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What is interesting here is that Viasat had previously had a Falcon Heavy contract, but switched to the Ariane 5 because of the long delays leading to the rocket’s first launch. That they have returned indicates that there is a strong need for a rocket that can lift this kind of large payload, even as a large part of the satellite industry is also miniaturizing.
In related news, SpaceX is reported to be negotiating for a half billion dollar loan.
Elon Musk’s rocket company SpaceX is seeking to borrow $500 million in the leveraged loan market, according to three people familiar with the matter.
Goldman Sachs Group Inc. is leading the talks with potential investors this week, said the people, who asked not to be identified because plan is private. Spokesmen for Space Exploration Technologies Corp. and Goldman Sachs declined to comment.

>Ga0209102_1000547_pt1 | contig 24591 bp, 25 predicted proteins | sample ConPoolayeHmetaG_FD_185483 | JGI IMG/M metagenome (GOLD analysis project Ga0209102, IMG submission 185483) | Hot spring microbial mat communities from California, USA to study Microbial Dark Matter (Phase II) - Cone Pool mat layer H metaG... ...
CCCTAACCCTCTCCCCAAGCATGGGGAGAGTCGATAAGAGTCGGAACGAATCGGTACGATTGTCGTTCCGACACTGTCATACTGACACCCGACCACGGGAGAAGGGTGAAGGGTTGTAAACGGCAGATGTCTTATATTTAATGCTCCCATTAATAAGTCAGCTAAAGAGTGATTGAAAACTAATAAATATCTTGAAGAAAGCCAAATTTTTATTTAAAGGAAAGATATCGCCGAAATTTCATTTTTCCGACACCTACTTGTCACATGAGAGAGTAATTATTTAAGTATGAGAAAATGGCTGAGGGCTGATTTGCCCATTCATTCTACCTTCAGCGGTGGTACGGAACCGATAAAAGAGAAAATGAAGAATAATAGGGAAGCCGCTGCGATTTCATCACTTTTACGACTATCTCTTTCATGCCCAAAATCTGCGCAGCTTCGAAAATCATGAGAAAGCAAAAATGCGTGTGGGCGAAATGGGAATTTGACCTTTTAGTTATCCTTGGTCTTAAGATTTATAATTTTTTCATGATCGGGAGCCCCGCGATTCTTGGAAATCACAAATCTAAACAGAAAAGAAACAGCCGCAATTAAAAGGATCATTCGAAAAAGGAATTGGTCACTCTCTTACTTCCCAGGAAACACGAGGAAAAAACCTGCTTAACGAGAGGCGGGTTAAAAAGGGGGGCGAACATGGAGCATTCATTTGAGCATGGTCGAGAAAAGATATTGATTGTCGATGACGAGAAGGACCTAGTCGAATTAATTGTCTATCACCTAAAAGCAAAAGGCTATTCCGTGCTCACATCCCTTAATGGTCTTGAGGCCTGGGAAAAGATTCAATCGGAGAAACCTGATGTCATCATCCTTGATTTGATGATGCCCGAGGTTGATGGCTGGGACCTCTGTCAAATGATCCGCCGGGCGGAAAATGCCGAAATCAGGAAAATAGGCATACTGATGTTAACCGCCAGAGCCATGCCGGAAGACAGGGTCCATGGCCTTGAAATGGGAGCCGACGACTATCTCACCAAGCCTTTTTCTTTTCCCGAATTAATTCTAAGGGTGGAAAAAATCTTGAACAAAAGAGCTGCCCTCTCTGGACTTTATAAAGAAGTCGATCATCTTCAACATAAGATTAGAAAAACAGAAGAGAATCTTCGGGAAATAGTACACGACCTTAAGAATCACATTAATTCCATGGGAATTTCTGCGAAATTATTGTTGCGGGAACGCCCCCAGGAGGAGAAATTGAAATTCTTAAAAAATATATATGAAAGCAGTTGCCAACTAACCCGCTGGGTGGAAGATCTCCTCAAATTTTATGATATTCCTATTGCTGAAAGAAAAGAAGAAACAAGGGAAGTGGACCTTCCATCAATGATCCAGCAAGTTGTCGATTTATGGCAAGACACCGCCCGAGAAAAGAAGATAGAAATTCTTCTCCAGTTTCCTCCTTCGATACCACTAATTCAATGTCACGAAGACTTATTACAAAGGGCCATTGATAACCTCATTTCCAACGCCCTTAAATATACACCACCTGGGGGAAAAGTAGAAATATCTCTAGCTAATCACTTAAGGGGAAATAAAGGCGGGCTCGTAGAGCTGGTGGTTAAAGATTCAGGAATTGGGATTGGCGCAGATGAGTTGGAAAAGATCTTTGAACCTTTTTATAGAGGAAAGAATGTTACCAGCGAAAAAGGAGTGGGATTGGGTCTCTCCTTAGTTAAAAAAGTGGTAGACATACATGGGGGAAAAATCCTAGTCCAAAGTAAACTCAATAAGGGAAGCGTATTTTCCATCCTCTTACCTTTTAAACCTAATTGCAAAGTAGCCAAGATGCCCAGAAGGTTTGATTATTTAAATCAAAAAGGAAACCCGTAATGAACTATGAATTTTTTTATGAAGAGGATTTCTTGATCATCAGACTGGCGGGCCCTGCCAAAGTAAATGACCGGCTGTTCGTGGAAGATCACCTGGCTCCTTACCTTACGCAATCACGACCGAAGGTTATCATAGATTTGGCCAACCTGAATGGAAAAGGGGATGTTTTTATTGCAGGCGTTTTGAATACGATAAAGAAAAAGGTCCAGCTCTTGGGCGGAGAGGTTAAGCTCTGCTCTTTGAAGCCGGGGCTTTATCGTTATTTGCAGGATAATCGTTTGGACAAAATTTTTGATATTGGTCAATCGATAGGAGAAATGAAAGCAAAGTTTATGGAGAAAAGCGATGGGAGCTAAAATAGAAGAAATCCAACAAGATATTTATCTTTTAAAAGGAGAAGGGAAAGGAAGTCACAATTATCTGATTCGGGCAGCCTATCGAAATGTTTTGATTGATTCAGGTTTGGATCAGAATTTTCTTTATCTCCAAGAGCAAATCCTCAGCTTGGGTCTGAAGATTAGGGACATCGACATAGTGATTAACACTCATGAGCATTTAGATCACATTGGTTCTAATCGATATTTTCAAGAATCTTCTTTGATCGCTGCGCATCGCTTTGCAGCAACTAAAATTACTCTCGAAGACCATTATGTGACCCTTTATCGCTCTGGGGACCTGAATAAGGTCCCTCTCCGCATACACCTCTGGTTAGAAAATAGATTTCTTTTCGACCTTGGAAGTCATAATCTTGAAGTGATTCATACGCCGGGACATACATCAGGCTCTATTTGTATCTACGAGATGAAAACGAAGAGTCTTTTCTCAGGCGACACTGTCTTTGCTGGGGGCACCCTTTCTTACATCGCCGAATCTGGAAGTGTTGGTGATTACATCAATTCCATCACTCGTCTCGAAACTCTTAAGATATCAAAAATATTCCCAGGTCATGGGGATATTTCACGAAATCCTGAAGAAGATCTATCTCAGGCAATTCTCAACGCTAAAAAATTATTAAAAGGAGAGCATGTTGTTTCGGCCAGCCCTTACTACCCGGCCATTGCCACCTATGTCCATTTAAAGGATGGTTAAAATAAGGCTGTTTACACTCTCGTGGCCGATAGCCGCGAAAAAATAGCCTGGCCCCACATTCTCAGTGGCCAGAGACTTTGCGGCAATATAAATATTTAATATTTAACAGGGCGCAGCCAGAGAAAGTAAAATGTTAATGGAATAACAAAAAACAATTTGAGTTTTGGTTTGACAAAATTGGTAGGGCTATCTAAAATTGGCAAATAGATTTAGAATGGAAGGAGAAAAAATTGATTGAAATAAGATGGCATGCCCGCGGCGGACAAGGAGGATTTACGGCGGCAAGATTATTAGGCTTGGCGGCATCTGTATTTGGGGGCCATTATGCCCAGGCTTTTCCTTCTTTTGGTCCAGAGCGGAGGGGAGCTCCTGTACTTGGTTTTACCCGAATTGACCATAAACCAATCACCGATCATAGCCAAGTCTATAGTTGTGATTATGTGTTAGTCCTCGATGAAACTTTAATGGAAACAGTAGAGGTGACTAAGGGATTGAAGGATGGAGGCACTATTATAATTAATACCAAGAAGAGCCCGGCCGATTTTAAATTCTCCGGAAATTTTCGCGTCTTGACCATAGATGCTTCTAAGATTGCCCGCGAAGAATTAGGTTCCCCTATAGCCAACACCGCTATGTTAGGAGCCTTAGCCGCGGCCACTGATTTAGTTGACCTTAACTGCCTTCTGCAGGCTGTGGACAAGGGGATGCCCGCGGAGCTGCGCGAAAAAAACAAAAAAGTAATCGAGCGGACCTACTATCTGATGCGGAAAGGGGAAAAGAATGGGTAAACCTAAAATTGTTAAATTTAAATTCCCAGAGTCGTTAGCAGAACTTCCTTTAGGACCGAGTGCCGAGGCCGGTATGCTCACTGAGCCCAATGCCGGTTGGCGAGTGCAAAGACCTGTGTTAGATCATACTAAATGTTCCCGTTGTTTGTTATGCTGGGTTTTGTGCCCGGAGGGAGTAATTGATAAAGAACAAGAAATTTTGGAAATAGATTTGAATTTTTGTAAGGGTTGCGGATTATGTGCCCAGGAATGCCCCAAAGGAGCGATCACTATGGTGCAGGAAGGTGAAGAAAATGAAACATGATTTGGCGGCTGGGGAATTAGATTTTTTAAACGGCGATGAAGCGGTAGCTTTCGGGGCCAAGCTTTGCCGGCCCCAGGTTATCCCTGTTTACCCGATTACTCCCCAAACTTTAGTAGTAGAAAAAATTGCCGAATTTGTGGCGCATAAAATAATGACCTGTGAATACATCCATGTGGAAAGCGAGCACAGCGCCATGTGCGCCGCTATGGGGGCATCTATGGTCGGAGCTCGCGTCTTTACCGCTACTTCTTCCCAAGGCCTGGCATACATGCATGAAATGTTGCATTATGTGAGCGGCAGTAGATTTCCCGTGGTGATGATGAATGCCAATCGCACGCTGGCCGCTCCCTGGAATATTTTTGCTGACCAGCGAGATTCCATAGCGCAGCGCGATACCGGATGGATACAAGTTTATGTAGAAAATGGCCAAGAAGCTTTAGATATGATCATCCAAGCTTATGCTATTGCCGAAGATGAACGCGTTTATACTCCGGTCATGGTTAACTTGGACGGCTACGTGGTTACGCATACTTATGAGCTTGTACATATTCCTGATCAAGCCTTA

This is especially interesting, based on the company’s philosophy to avoid taking government development money. While Blue Origin, Northrop Grumman, and ULA recently accepted Air Force rocket development subsidies ranging from half a billion to a billion dollars for future military launches, SpaceX did not. Some reports suggested this meant the Air Force was going to exclude SpaceX in future contract bidding, a suggestion that I think is patently false.
This loan probably relates to development of the BFR, and will allow SpaceX to build it according to its desires, not the Air Force’s.